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9 things you didn’t know about The Bowes Museum…

Royal connections and celeb visits, scandalous beginnings and trailblazing exhibitions – The Bowes Museum is a bit of a dark horse.

Written by Becky Hardy
Published 28.10.2021

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For one, The Bowes Museum represents the shared passion that brought a husband and wife together. An art dealer of illegitimate birth, John Bowes left the British Victorian society in which he felt unwelcome for France, where he met actress and vaudeville performer Joséphine Benoîte Coffin-Chevallier – who was, herself, passionate about the arts.

But the museum also represents the Bowes’ love for the people of the North East. On their return to John’s family home of Streatlam Castle in England – in order to flee the Siege of Paris – the pair decided to commission this purpose-built art gallery for the sole purpose of creating a space where the local coal miners and farmers could encounter fine art and improve their cultural understanding.


‘I lay the bottom stone and you, Mr Bowes, will lay the top stone.’ Those were the words Joséphine spoke at the ceremony to mark the laying of the foundation stone in 1869, when she was already seriously ill. Reportedly, she was only able to ceremoniously touch the stone with a silver trowel – a trowel we can still see in the museum’s collections today.

The Bowes Museum opened in 1892, but John had also died seven years earlier. The couple are interred side by side at Gibside, the family home of John’s grandmother.


John Bowes was the son of John Lyon-Bowes – 10th Earl of Strathmore and Kinghorne – and his mistress (and commoner) Mary Millner.

John’s uncle on his father’s side – one Thomas Lyon-Bowes – is the great-great-great-grandfather of Her Majesty, Queen Elizabeth II.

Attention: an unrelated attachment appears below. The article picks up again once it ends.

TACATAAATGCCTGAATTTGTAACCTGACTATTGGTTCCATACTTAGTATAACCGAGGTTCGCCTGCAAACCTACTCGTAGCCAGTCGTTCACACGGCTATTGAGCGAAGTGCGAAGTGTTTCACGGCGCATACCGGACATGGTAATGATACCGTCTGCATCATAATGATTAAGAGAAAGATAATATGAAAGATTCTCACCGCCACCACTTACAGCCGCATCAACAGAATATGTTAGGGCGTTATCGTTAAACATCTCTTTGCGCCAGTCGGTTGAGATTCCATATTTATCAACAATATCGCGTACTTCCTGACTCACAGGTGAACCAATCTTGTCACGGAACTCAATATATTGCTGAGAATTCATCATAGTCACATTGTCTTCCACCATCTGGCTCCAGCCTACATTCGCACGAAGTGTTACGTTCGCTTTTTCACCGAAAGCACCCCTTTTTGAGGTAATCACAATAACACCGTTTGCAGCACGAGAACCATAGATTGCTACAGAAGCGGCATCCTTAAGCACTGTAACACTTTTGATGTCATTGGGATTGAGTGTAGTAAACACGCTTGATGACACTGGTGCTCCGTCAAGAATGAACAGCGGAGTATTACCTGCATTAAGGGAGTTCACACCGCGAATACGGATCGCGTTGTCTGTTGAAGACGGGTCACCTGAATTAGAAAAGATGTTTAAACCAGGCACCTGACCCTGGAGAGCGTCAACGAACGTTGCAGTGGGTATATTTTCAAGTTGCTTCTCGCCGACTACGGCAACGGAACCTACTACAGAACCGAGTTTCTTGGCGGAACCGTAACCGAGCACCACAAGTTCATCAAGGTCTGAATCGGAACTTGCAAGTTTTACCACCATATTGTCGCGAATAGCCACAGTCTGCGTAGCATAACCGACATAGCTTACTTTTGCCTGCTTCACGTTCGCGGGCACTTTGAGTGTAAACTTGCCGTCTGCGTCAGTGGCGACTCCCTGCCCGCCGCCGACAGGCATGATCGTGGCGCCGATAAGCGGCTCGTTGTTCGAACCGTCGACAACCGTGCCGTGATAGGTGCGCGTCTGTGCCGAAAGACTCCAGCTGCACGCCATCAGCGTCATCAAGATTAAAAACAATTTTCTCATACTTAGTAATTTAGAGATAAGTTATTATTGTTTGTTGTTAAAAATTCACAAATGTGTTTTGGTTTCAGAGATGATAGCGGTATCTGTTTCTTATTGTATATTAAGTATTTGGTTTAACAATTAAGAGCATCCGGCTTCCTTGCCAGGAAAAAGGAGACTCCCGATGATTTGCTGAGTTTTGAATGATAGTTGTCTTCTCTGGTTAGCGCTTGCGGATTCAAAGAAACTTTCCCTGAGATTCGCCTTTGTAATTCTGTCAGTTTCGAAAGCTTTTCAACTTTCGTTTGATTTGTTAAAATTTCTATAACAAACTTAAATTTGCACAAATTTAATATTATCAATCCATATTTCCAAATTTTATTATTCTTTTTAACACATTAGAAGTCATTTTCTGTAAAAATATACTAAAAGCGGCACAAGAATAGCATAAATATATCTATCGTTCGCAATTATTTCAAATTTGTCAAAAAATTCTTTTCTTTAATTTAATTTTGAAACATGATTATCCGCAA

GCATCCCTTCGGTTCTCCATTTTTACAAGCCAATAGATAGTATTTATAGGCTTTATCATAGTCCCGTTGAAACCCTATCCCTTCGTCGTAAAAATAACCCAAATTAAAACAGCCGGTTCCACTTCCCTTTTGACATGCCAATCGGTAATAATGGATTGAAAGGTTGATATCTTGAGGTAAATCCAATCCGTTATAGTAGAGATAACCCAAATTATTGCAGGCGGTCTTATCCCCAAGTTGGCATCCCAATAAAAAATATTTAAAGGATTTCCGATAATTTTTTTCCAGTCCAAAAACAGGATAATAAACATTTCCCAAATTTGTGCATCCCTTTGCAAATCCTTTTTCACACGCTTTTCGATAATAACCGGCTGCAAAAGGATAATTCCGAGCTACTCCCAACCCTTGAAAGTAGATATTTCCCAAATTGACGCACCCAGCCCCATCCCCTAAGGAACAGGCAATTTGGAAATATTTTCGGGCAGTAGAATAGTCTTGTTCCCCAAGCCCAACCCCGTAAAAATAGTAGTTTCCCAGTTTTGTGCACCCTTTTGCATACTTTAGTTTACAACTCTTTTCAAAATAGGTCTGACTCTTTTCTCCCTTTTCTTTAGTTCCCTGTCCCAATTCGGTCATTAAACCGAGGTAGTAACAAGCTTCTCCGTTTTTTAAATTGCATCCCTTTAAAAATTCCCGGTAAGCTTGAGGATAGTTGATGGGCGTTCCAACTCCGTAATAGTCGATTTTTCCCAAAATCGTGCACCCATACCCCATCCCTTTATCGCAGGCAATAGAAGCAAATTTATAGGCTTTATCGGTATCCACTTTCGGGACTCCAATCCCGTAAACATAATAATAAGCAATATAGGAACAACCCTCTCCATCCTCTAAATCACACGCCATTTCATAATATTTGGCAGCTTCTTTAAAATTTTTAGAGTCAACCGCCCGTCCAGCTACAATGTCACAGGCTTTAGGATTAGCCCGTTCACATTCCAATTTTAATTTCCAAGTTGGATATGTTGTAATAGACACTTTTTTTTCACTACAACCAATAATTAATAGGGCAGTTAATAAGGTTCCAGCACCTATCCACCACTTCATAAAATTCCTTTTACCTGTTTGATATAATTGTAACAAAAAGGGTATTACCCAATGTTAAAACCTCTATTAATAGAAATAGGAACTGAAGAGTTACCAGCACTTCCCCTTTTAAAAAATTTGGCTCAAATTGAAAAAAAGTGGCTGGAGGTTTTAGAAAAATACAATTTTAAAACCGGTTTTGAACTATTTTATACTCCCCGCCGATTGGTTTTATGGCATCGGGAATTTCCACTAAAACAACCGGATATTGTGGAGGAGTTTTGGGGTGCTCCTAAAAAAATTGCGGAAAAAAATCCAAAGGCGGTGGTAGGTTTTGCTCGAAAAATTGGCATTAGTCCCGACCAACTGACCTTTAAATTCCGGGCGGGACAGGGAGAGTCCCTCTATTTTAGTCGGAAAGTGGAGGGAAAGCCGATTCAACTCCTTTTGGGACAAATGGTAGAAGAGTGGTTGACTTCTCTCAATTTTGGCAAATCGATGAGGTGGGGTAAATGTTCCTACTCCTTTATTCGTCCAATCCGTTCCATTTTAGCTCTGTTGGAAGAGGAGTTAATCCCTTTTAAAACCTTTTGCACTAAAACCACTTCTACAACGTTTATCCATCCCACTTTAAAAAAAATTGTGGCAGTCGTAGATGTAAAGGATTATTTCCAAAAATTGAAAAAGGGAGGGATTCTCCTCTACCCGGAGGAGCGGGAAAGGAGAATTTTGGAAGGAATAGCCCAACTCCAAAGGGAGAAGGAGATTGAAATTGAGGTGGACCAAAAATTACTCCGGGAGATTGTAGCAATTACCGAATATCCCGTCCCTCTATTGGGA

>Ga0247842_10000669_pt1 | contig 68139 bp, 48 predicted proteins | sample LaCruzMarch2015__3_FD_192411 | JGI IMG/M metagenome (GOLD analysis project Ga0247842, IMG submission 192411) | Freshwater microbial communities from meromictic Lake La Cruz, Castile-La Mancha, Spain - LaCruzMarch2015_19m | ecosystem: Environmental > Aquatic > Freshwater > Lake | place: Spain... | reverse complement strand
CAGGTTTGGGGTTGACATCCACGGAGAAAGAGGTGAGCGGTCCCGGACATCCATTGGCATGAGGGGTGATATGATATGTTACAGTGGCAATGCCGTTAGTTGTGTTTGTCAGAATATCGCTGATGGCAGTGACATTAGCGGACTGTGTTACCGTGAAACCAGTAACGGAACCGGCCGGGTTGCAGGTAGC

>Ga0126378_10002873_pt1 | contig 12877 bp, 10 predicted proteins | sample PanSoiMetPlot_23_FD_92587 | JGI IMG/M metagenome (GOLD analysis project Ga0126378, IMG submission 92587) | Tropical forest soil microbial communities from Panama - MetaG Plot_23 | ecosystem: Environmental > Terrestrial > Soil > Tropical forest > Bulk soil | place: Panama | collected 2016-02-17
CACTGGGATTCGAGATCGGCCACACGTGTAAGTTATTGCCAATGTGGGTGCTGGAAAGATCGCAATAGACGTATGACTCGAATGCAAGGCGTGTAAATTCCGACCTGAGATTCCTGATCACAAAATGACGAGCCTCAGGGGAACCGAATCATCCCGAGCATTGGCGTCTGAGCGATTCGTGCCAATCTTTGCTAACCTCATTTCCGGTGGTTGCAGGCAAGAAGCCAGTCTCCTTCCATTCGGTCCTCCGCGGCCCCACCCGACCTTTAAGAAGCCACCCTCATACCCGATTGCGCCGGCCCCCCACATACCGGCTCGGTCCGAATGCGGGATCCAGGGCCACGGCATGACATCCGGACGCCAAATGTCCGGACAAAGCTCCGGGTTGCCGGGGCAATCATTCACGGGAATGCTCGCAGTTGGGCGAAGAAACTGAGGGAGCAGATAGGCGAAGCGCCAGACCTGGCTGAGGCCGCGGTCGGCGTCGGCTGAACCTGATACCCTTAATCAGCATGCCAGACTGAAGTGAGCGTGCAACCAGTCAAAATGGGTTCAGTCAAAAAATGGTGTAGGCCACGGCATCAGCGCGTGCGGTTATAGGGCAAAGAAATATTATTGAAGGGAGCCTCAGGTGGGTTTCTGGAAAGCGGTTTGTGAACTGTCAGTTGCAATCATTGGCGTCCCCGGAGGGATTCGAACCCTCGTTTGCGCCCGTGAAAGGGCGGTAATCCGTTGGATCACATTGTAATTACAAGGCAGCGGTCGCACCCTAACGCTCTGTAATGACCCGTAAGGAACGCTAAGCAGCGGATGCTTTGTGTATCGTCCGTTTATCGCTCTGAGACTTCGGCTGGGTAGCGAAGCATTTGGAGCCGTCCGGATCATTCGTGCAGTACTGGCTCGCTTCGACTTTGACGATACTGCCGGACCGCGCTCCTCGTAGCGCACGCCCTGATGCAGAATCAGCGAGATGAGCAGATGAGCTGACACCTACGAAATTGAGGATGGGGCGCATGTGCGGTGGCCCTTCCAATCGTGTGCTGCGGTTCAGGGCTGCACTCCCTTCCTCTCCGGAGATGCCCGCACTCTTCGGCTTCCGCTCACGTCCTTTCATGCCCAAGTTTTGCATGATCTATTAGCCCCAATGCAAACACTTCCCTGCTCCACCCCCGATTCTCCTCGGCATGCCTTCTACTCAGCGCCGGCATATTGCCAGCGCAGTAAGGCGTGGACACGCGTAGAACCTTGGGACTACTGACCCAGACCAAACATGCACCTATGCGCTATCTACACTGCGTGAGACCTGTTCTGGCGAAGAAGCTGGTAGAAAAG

In fact, it was because John’s parents weren’t married at the time of his birth that he didn’t inherit the Earldom himself, the title instead passing to his Uncle Thomas. So, indirectly – or certainly accidentally – John influenced the line of succession significantly.


Sure, The Bowes Museum is home to an internationally important collection of European art – including masterpieces by the likes of El Greco, Van Dyck, Canaletto and Goya – as well as an award-winning fashion and textiles gallery. But the craftsmanship of the building itself isn’t to be sniffed at either.

With an architectural collaboration which mirrored the North East and Parisian partnership of its husband-and-wife founders, The Bowes Museum was the brainchild of French architect Jules Pellechet and John Edward Watson of Newcastle and was fashioned in the elaborate style of the French chateau.

The Bowes Museum took 30 years to complete, was reputed to have cost £100,000 to build (roughly equivalent to £9.3 million by today’s standards) and was the first architectural structure to be built using the metric scale in England.


Joséphine was a keen (and very talented) painter herself and her work was once exhibited at the Royal Academy, which was an unusual achievement for a woman at the time. The Bowes Museum’s collections include a number of her paintings, including one of The Chateau Du Barry.

The chateau – which was the former home of one of King Louis XV’s mistresses – was a wedding present from John and was where the couple first lived after they were married. It was also where they began their collection together; a collection that would ultimately relocate to Barnard Castle. But in order to fund the creation of The Bowes Museum, Joséphine decided to sell the chateau in the 1860s.